Presidential contender Ted Cruz on Friday unleashed a blistering broadside on his own party leader, accusing Majority Leader Mitch McConnell of “flat-out” lying and saying that the Senate under his control has been no better than it was under his Democratic predecessor, Harry Reid. More surprising than the force of Cruz’s fiery remarks was where they occurred: the Senate floor, a place so dominated by decorum and tradition that senators are still discouraged from addressing one another by name.
“We now know that when the majority leader looks us in the eyes and makes an explicit commitment, that he is willing to say things that he knows are false,” Cruz said during a nearly 20-minute speech in which he bashed the GOP-controlled Senate for everything from funding Obamacare to confirming Loretta Lynch as attorney general this year.
The public attack was ostensibly prompted by McConnell’s decision to line up a vote to revive the Export-Import Bank, a relatively little-known federal agency that Cruz and like-minded conservatives have branded as government-subsidized corporate cronyism. But it also conveniently lines up squarely with Cruz’s larger presidential campaign pitch about promising to take on what he’s dubbed the “Washington cartel.” (Though it does call into question the Texan’s previous claim that he refuses to engage in “Republican-on-Republican violence.”)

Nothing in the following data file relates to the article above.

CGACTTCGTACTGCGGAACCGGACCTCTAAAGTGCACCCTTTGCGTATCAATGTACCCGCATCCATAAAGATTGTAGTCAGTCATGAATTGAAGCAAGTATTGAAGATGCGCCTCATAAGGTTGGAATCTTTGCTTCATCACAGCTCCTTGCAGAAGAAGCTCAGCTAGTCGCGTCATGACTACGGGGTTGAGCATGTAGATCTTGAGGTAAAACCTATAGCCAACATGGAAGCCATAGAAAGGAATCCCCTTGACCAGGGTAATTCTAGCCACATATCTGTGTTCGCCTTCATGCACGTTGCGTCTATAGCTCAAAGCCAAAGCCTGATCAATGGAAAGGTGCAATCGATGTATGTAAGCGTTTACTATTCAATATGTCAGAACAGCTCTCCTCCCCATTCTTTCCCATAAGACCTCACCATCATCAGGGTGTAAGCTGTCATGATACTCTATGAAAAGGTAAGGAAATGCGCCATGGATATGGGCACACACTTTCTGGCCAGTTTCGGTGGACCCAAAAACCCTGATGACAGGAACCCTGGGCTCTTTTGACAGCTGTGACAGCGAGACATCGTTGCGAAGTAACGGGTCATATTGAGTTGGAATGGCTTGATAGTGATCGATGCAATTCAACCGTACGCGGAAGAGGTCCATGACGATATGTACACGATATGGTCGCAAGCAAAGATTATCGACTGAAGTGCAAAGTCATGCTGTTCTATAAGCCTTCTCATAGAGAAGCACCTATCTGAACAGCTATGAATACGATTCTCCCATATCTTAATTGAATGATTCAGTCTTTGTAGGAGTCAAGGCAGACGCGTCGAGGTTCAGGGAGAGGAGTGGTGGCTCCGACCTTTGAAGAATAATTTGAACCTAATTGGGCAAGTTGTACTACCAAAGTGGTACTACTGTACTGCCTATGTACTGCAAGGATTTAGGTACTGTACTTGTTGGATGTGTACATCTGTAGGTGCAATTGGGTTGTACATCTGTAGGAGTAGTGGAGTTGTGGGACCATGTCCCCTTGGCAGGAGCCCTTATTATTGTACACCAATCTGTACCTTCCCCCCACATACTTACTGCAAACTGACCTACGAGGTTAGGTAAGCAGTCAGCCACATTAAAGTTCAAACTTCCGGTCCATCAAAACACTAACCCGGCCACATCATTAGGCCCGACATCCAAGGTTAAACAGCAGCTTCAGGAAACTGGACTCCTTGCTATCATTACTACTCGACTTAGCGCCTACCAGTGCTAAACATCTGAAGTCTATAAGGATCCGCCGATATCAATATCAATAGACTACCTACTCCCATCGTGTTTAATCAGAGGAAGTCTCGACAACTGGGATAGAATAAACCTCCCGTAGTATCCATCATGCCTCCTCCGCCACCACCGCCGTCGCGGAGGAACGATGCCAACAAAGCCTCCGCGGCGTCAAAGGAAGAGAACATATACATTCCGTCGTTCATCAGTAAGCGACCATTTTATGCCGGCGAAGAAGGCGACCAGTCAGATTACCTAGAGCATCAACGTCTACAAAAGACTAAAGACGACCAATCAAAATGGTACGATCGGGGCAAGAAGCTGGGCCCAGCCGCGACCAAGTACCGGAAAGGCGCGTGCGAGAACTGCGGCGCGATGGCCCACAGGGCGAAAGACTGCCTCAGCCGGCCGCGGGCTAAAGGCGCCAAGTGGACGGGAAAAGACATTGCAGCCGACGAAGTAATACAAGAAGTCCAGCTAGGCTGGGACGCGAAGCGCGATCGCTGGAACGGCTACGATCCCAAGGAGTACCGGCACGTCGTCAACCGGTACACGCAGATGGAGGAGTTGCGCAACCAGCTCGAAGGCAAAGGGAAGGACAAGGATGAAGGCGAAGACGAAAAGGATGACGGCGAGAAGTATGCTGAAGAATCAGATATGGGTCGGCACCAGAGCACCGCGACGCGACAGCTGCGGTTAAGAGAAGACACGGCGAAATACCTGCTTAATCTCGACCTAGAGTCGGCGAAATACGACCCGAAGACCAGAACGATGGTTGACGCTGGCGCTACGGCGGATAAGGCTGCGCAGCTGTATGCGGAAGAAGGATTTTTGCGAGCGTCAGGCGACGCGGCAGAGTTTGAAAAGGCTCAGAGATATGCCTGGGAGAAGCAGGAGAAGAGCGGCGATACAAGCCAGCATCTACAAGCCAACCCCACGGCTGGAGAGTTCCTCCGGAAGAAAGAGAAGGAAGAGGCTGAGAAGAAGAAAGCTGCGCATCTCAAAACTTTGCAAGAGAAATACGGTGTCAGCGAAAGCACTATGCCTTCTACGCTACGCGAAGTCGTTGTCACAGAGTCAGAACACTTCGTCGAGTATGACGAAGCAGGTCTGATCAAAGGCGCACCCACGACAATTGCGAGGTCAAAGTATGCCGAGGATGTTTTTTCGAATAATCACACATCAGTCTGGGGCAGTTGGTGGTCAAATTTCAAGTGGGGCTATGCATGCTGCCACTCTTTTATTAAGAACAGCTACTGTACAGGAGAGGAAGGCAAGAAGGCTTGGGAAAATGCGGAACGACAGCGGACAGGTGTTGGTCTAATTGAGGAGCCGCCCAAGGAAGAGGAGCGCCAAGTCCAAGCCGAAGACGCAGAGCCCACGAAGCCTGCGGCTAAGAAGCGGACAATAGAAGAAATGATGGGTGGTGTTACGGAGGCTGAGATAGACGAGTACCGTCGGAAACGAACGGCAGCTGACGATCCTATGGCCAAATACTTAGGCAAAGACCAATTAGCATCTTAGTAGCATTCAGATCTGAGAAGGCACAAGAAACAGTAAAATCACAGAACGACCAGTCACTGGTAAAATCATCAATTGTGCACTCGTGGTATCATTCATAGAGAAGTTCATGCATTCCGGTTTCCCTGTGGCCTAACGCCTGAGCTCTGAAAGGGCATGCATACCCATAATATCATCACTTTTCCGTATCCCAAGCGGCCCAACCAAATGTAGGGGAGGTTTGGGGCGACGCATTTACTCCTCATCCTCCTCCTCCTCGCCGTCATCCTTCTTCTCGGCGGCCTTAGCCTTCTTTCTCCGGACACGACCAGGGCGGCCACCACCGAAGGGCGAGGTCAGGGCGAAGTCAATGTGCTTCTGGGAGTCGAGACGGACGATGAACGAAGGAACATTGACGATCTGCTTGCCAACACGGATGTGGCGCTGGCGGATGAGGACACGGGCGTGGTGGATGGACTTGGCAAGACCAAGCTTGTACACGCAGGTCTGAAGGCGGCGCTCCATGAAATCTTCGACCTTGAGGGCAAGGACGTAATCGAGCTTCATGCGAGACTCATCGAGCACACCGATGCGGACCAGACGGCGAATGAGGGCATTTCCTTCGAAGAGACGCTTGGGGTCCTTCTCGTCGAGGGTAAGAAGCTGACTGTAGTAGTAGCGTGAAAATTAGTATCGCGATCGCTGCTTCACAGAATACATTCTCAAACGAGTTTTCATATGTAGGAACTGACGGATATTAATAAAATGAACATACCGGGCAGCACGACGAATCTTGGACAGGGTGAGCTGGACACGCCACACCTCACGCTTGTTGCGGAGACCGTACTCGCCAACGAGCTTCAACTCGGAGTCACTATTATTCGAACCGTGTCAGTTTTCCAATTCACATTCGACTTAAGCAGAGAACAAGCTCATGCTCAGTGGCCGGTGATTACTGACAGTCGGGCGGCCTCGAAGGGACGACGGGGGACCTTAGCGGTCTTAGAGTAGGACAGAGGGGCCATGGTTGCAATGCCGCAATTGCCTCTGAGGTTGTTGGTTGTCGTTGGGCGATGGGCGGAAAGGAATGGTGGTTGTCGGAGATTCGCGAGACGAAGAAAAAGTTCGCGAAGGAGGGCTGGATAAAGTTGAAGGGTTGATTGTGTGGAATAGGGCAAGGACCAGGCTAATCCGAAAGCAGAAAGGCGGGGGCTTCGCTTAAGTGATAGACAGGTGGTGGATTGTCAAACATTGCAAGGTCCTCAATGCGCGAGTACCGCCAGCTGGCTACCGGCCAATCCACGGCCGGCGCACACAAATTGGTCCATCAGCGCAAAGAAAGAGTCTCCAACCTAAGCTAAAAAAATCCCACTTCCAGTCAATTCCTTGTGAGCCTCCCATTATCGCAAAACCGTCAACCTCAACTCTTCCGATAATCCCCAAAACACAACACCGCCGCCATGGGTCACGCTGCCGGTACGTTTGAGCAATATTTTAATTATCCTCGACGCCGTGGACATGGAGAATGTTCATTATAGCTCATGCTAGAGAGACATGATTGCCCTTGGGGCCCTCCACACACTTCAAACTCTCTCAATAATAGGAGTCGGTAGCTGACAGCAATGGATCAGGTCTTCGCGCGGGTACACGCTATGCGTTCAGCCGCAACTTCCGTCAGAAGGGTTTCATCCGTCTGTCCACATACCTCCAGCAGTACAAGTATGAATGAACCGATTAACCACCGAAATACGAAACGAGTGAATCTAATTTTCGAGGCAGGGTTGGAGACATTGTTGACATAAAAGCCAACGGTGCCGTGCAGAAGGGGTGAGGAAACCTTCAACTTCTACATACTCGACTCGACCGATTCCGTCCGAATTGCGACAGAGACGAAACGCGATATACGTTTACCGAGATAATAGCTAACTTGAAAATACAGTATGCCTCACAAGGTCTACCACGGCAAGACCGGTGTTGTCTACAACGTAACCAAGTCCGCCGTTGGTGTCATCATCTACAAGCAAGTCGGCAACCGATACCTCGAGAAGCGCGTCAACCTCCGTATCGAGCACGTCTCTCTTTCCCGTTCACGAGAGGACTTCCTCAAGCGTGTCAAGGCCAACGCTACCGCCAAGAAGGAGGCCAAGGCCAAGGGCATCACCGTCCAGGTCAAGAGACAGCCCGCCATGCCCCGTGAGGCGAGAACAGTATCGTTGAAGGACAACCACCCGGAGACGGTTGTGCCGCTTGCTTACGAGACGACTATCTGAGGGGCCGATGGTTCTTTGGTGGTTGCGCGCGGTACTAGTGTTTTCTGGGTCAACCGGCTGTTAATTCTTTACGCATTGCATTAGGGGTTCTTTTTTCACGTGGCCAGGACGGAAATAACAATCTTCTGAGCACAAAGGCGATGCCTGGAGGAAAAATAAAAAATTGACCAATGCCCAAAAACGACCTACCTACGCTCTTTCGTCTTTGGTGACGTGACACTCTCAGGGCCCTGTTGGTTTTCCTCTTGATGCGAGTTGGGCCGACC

Cruz’s decision to go ballistic on the Senate floor comes as he—and everyone else not named Donald Trump—has struggled to attract attention on the crowded campaign trail, and as many of his rivals for the GOP nomination have turned increasingly desperate to do so. Earlier this week, for example, Lindsey Graham tried to score some points by filming a video of himself destroying his Trump-doxxed flip phone, while Rand Paul took a chainsaw to the U.S. tax code. Cruz’s look-at-me moment wasn’t as blatant of a PR stunt—but it’s hard to believe that the Texan’s current eighth-place standing in the national polls didn’t have something to do with it.
According to the Senate historian Betty Koed, Cruz did not break any specific rules by calling McConnell a liar on the floor. Still, she told the Associated Press, “in more recent times there’s been very little of this type of behavior.”